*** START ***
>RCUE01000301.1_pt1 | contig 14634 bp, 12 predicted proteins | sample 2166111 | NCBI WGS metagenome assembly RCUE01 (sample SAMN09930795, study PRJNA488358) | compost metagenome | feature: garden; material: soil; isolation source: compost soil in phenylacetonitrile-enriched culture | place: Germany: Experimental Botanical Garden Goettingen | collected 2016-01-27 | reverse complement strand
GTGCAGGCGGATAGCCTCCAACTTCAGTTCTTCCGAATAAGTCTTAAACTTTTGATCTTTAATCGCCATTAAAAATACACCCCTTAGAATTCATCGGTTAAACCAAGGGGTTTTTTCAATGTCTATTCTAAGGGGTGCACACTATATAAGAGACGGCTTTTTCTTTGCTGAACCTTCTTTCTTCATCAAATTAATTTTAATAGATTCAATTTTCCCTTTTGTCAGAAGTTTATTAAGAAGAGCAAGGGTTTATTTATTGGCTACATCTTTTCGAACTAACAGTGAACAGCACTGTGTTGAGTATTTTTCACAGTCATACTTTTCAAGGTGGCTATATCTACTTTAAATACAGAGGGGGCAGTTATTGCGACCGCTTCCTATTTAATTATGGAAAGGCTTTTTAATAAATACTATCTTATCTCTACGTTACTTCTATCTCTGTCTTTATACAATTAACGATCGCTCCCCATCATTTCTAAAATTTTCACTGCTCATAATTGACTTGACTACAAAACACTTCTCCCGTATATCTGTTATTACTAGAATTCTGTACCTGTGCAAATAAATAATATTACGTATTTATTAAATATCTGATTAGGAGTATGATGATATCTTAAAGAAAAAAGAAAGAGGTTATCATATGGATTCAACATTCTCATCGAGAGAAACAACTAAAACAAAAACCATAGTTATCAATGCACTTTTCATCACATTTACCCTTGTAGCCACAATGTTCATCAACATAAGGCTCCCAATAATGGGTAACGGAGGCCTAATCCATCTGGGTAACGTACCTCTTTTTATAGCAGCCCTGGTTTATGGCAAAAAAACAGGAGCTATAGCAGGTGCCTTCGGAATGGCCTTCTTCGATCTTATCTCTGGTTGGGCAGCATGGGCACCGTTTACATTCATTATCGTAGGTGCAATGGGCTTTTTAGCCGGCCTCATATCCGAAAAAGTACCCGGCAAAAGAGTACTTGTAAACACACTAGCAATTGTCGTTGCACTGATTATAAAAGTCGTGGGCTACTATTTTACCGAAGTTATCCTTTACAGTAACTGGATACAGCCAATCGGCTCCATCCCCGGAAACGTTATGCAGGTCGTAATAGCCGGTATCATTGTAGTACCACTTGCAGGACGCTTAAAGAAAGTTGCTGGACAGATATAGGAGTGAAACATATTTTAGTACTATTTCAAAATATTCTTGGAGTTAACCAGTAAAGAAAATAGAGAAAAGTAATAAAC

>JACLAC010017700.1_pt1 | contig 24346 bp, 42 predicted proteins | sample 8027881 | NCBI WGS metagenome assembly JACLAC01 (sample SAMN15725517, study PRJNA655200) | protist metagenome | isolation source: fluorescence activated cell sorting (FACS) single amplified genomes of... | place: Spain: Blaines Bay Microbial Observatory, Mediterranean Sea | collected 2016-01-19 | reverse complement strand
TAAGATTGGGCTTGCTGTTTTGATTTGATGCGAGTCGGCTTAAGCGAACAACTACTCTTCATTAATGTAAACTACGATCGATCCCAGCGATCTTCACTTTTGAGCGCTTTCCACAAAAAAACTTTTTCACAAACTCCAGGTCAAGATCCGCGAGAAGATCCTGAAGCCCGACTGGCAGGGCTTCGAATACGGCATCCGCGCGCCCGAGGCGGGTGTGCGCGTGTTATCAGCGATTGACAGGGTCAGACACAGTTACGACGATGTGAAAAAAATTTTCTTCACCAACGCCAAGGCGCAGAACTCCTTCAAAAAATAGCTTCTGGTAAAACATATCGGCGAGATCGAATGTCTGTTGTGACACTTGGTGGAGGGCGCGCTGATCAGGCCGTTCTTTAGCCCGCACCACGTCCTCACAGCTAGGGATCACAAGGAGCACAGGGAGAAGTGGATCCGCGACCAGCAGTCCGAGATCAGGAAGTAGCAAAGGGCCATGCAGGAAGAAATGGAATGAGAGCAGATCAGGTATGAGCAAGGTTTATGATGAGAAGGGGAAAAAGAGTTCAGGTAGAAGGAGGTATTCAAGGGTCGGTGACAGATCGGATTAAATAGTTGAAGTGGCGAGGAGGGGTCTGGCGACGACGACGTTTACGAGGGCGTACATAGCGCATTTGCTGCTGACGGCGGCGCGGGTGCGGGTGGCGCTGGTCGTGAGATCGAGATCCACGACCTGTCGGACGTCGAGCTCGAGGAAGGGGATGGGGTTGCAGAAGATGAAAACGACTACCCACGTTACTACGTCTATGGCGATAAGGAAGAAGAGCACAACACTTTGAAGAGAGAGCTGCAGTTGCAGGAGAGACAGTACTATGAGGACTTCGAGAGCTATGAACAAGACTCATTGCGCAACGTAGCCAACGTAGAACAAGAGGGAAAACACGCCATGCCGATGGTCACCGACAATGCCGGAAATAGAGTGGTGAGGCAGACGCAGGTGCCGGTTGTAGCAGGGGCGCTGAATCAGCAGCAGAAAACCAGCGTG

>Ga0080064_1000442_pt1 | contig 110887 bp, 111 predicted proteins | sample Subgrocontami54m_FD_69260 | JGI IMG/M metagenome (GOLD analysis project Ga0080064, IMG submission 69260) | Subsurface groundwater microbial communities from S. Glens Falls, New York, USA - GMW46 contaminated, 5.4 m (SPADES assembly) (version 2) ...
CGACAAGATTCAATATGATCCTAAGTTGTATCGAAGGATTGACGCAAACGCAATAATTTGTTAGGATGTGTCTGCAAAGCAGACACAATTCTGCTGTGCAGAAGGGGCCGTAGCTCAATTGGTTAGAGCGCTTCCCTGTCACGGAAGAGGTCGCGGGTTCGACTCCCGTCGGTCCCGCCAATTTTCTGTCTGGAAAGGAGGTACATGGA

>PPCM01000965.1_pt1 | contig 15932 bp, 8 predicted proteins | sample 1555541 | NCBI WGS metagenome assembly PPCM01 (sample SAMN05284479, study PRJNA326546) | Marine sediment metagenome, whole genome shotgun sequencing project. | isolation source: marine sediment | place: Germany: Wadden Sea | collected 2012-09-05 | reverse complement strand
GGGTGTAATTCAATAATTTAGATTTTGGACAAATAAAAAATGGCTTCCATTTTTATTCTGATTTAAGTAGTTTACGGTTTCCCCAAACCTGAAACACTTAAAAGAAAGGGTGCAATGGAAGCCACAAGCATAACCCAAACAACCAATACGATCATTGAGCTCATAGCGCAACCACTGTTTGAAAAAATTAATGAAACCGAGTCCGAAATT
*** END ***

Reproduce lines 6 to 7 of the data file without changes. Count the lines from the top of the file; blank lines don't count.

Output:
CGACAAGATTCAATATGATCCTAAGTTGTATCGAAGGATTGACGCAAACGCAATAATTTGTTAGGATGTGTCTGCAAAGCAGACACAATTCTGCTGTGCAGAAGGGGCCGTAGCTCAATTGGTTAGAGCGCTTCCCTGTCACGGAAGAGGTCGCGGGTTCGACTCCCGTCGGTCCCGCCAATTTTCTGTCTGGAAAGGAGGTACATGGA

>PPCM01000965.1_pt1 | contig 15932 bp, 8 predicted proteins | sample 1555541 | NCBI WGS metagenome assembly PPCM01 (sample SAMN05284479, study PRJNA326546) | Marine sediment metagenome, whole genome shotgun sequencing project. | isolation source: marine sediment | place: Germany: Wadden Sea | collected 2012-09-05 | reverse complement strand